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5 Things You Should Know About Tattoo Removal

Not in love with your tattoo as you were once and thinking about removing it? Then this article is just for you! Dr. Holly Singletary, a certified dermatoloigst, talks about how tattoo ink has been removed historically, and focuses on the specifics of how the laser tattoo removal works today.

How does tattoo removal work?  

There are several techniques that have been used to remove tattoo ink from the skin.

Historically, mechanical removal such as with dermabrasion or chemical destruction, using trichloroacetic acid, or a cold spray, called cryosurgery was performed. Some would have the tattoo burned off or even undergo complete surgical removal of the entire tattoo. All of these are considered destructive processes.

As you can imagine, these methods create a wound therefore a higher risk for scar formation, incomplete removal of the tattoo and associated with more downtime. There have been significant advances in tattoo removal over the years offering new and improved methods using different lasers and light devices.  

The majority of tattoo removal is now performed using lasers, particularly the quality-switched, also known as Q-switched, ruby, Alexandrite and the Nd:YAG lasers. The laser treatment protocols are also becoming more advanced combining different lasers and doing multiple passes during the same treatment session. The most recent advancement is the ability to deliver the energy in very rapid pulses, for example in the nanosecond or picosecond range.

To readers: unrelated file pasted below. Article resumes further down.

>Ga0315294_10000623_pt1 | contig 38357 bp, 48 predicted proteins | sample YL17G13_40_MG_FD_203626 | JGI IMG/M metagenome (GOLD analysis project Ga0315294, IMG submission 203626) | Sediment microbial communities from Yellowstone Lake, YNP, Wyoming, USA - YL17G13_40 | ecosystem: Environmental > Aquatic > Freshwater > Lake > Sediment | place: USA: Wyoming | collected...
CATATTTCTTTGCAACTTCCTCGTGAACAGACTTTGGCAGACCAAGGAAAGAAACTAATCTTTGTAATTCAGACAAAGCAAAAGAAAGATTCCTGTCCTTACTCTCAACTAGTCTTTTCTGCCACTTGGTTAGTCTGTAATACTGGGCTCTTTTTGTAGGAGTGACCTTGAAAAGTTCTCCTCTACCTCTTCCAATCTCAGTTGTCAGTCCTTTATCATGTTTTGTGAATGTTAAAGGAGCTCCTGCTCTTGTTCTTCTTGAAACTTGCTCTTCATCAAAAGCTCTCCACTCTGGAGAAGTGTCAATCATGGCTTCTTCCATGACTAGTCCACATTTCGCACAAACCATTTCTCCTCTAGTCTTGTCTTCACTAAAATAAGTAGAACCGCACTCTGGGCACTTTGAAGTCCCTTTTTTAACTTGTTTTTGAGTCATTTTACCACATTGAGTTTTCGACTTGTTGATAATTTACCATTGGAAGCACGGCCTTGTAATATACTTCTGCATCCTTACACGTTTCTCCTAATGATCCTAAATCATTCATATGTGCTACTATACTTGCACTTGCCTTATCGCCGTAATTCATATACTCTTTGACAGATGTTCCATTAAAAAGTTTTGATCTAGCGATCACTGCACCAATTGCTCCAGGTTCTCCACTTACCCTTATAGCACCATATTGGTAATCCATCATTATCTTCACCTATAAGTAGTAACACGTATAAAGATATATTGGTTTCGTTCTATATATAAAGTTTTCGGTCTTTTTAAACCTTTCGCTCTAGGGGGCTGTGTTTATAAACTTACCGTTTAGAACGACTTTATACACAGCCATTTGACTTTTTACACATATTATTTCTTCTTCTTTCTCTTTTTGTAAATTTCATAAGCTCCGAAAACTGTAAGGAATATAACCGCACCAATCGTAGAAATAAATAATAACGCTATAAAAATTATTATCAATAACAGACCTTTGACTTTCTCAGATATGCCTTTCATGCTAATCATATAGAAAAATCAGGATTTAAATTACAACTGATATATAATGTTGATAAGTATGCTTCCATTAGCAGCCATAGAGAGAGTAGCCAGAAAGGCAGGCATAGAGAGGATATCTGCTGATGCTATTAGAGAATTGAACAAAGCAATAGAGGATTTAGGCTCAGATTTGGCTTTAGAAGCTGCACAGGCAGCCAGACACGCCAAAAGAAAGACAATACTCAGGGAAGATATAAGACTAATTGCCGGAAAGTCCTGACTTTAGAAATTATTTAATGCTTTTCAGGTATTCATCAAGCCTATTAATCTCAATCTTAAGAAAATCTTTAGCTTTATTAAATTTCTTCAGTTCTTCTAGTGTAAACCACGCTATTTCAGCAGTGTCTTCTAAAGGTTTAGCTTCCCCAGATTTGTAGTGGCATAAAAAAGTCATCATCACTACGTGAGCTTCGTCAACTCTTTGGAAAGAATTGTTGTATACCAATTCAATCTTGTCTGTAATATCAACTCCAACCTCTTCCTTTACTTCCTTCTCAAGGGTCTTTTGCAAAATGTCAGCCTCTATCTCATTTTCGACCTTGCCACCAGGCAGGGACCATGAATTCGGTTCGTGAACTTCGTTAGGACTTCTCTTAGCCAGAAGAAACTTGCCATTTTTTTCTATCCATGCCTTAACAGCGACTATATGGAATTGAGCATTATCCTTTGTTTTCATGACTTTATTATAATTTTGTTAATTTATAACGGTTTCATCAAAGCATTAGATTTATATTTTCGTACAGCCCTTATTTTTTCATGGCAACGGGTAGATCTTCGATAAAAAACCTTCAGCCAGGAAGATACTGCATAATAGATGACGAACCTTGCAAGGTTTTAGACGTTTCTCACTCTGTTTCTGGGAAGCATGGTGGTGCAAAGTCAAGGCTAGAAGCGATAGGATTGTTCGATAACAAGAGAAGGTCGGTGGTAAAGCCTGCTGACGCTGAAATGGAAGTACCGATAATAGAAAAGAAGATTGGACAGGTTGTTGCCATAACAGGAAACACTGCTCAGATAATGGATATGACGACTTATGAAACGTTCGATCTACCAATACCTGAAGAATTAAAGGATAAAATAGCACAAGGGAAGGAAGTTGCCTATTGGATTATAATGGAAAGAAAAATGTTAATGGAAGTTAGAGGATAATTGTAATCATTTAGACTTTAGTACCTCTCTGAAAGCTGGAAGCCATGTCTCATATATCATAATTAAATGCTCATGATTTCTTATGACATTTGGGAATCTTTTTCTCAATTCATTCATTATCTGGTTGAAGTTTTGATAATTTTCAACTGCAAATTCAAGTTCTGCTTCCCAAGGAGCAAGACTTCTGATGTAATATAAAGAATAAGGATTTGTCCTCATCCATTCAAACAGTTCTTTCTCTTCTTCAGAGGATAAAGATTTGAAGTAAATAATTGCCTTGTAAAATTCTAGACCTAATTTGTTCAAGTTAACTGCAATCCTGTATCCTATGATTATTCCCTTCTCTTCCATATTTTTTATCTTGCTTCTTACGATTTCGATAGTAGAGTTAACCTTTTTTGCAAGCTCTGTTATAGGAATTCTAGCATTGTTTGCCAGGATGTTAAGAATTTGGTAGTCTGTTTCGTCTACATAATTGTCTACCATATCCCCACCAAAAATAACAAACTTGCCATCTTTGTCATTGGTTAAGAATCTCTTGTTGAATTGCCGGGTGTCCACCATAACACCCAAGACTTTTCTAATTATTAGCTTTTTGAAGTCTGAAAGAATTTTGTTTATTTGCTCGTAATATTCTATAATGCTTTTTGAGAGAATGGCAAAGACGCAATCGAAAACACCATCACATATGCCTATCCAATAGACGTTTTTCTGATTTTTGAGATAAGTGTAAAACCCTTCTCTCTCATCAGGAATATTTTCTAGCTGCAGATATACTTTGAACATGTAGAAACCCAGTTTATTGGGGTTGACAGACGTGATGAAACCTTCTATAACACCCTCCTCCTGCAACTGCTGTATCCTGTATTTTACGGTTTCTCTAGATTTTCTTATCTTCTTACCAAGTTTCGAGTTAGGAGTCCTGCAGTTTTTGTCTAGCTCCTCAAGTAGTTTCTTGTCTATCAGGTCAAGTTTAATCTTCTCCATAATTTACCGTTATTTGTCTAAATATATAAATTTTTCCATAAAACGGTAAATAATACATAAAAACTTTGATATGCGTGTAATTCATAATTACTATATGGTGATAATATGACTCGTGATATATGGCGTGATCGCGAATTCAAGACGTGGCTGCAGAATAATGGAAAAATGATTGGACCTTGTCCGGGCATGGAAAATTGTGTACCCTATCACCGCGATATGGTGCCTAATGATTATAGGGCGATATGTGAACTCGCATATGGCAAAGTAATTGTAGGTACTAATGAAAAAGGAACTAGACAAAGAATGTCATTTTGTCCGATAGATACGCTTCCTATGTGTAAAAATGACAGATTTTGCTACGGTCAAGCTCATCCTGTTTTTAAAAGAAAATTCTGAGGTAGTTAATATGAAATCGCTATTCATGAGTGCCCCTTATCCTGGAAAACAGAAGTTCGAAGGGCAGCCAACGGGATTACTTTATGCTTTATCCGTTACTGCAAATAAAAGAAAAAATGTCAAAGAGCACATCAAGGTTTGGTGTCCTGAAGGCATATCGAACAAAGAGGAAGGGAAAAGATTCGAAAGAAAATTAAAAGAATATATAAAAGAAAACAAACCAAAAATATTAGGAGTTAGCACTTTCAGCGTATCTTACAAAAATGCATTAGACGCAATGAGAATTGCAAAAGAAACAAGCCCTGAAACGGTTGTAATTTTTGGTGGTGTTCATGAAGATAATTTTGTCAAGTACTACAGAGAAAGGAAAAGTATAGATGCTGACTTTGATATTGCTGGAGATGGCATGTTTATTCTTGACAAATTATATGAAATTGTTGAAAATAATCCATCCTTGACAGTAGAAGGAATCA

Laser tattoo removal

Laser tattoo removal works by using a process called selective photothermolysis. This is a process using laser light to create heat to break apart a specific target. The target in tattoo removal is the ink placed in the skin. The different lasers are chosen based on their specific wavelength and what is needed based on the color of the ink in the tattoo. 

The ink is very small and sitting in the dermis of the skin, so if heated rapidly using a laser with a very small pulse duration, the ink is then broken up. 

It is highly recommended to see a physician or licensed professional, under the direct supervision of a physician, who specializes in tattoo removal.

The body will initiate a response that bring cells to the area to remove the particles. These are taken to the lymphatic system to be excreted from the body. It's a very effective way to selectively target a specific ink pigment and protect surrounding tissue.  

Can a tattoo be removed only by professionals?   

There are many people who offer tattoo removal. However, it is highly recommended to see a physician or licensed professional, under the direct supervision of a physician, who specializes in tattoo removal. This will provide the patient with the most efficacious and safe treatment plan.

It is possible that if you seek care from someone who does not have the experience and knowledge of the advancing technology, one could end up with an undesirable outcome. 

Are there any tattoo removal creams or gels?  

There are probably many topical creams or gels on the market that claim they are able to remove tattoos. Currently, there are no topical agents that have the ability to remove a tattoo.  

And what are the possible side effects?  

Immediate side effects of laser tattoo removal include redness and swelling in the area and occasionally this is followed by slight crusting. Strict post procedure care is recommended to minimize the formation of a scar. 

It is important for patients to understand multiple treatment sessions are often needed and depending on the nature of the tattoo, there could potentially be an incomplete removal of the tattoo pigment.   

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